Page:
Short update from onboard ChikyuApril 13, 2012
Chikyu has been on site of our proposed boreholes for a few days now, but we haven’t yet begun drilling because various pieces of gear are playing up ? I don’t think this is atypical on drilling operations and am happy to bide my time and hope it all works out and we begin to core soon.
In the meantime, through variable weather, I’ve been learning my way around the ship, and learning about ship-board life.
The sun is reflected off a calmer ocean than today! Notice the slight curve in the horizon?
Photo by Nobu Eguchi.
One thing that keeps striking me is the apparent endlessness of the ocean we are sitting upon. I’ve been really enjoying standing on deck observing it. Every time I go up there, the sea state seems to have changed. Today it is particularly ‘interesting’ since there are two major conflicting sets of waves that are interacting. One large set coming from the east appear as ridges stretching across the whole ocean. A second set are less continuous, but when they intersect the large set in the right way, they form breaking waves and foaming masses of white water. When these hit the ship, we feel massive shudders, much like earthquake shaking. This just seems really odd in light of the two very large (Mw 8.2 and 8.6) strike slip earthquakes felt off Sumatra last night. Jim Mori (Co-chief scientist of this expedition) just gave an interesting presentation on those earthquakes, and we discussed whether similar events could be felt in this region some time after the mega-thrust earthquake.
There have been so many great scientific discussions onboard over the last few days, about a wide variety of research the Science Party members are presently engaged in that is relevant to understanding this particular subduction thrust fault. I think we are all intellectually primed and really ready to start coring as soon as we can!
Christie Rowe (Canada) and Monica Wolfson (USA) try to illustrate the extent of the endless ocean from the relative safety of the helicopter deck.
Chikyu sets sailApril 1, 2012
Most of the international scientists participating in the JFAST expedition (IODP Expedition 343) arrived in Japan on the 29th of March, 2012, and after a night in Tokyo, made their way on the bullet train to the port of Shimizu the next day. There, we boarded the Chikyu and were introduced to our accommodation, the onboard facilities, and lots of staff of the ship. The facilities are really impressive and I hope to learn a lot about the procedures that are in place to handle and log core, as well as about all the other forms of data that will be recovered (such as geophysical logs). IODP has been doing this sort of work for a long time, and I think there are a lot of good lessons I can learn that I can apply in the next phase of drilling for the Alpine Fault ? Deep Fault Drilling Project (DFDP) in New Zealand.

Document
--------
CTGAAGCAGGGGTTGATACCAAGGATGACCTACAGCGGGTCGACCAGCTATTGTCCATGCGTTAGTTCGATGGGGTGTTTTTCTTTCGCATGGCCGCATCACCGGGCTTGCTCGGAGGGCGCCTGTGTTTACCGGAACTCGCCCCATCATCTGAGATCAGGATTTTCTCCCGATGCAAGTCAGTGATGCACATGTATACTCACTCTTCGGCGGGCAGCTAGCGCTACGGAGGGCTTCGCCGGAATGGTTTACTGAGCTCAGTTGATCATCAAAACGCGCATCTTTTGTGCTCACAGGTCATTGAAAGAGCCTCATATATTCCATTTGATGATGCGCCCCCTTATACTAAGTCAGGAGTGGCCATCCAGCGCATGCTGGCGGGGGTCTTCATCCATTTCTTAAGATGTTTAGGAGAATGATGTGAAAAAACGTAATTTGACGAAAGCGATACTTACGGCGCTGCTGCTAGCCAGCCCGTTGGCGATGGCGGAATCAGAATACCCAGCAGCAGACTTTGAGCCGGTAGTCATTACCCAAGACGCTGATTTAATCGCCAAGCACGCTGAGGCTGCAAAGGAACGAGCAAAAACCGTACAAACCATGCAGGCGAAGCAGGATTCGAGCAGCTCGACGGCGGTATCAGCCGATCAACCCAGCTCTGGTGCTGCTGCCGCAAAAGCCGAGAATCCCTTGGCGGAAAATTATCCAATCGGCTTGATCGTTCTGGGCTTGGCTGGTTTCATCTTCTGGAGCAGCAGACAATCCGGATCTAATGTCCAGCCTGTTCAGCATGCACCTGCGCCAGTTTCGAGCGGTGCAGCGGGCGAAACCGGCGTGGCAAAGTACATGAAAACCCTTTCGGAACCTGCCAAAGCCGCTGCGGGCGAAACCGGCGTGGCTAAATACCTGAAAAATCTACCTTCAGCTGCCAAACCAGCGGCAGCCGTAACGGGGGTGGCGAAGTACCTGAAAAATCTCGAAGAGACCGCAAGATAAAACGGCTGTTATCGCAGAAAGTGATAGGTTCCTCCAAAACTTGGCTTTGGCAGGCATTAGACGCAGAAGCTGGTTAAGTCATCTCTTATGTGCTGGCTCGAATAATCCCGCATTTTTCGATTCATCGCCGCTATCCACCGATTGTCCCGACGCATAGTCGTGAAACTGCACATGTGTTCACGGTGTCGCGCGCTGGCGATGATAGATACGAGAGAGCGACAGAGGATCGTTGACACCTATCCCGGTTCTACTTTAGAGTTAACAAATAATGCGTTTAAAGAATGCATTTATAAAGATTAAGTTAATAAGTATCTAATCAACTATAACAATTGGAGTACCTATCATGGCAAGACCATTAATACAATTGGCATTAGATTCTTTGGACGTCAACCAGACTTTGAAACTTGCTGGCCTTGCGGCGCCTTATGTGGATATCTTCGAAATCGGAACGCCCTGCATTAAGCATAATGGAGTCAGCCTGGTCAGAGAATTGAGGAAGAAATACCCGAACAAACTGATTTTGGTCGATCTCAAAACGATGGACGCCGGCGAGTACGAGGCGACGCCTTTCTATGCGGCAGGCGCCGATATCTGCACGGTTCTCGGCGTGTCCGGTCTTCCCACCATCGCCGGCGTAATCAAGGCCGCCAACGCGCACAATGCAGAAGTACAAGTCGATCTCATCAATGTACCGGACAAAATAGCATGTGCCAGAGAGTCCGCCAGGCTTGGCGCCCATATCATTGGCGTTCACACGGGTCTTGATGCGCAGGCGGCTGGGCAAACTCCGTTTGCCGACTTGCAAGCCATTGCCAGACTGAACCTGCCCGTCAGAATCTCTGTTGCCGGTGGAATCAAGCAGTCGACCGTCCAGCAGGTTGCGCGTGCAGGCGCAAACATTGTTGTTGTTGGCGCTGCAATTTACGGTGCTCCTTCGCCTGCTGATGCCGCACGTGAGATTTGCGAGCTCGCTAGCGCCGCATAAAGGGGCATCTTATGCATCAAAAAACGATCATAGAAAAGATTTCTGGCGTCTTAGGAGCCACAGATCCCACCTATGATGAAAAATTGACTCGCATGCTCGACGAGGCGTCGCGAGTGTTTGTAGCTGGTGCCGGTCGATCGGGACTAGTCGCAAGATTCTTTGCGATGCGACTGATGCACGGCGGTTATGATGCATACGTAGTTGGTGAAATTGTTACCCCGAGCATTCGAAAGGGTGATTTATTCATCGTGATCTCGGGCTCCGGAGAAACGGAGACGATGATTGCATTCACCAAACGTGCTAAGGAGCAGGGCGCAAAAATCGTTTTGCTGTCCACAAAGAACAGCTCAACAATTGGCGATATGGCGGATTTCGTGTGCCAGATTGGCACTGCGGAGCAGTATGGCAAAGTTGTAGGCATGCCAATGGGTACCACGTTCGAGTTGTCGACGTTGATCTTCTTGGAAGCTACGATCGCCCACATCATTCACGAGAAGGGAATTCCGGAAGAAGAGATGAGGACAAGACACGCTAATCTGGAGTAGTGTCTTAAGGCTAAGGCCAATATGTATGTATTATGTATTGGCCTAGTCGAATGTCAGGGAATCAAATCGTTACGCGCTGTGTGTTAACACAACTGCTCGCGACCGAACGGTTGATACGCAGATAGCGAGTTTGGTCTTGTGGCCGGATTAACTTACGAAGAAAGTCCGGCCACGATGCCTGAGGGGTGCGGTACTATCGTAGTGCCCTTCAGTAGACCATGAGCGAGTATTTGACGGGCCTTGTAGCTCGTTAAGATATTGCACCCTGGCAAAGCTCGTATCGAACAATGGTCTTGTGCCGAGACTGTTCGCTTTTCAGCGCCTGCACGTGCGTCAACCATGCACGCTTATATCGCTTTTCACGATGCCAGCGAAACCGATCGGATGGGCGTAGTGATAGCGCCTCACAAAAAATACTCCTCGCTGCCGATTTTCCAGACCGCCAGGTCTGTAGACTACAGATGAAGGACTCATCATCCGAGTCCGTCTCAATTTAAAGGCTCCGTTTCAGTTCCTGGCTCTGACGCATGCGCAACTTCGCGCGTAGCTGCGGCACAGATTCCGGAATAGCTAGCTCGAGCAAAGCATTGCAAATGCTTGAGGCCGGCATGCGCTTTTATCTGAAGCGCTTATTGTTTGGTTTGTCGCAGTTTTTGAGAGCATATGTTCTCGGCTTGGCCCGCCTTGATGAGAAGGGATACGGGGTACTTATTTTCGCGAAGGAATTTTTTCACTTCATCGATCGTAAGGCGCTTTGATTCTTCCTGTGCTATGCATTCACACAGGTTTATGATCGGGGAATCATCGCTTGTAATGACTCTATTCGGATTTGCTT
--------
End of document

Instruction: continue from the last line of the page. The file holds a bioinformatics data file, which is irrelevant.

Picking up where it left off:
Scientists are dwarfed by the Chikyu’s drill derrick as they arrive and start to board.
In front is Francesca Remitti, from Italy.
The Chikyu stayed in port the next day, allowing some of us to explore the local area, and obtain last minute provisions for the next 54 days at sea. I managed to go for a last run on land this morning, through quaint Japanese streets and orange groves. I discovered a Buddist Zen Temple (Seikenji Temple) dating from 679AD, just up the hill that we went back to visit later. Something I was impressed by is that the locals sell the produce from their back gardens via ‘honesty box’ stalls outside their houses ? this is something we do in my home town in New Zealand as well!
Monica Wolfson (USA) explores the grounds of Seikenji Temple, Shimizu.
Now, its just after 3pm on the 1st of April and the Chikyu has finally set sail. Everyone went out on deck to watch as we pulled away from the port in breezy but sunny conditions. Mt. Fuji was spectacularly visible on the skyline to the north as we sailed away. We’re presently steaming our way out through the harbour mouth and will then start to sail northeast towards the proposed drilling sites. The boat is beginning to sway gently so maybe we’ll all find out how we get on with motion sickness now. We start our shifts tonight, and I am scheduled to work midnight to midday, so I will soon be headed off to bed for a few hours of sleep.
Jan Behrmann (Germany) looks pensively landward
as we steam out of port in the shadow of Mt. Fuji.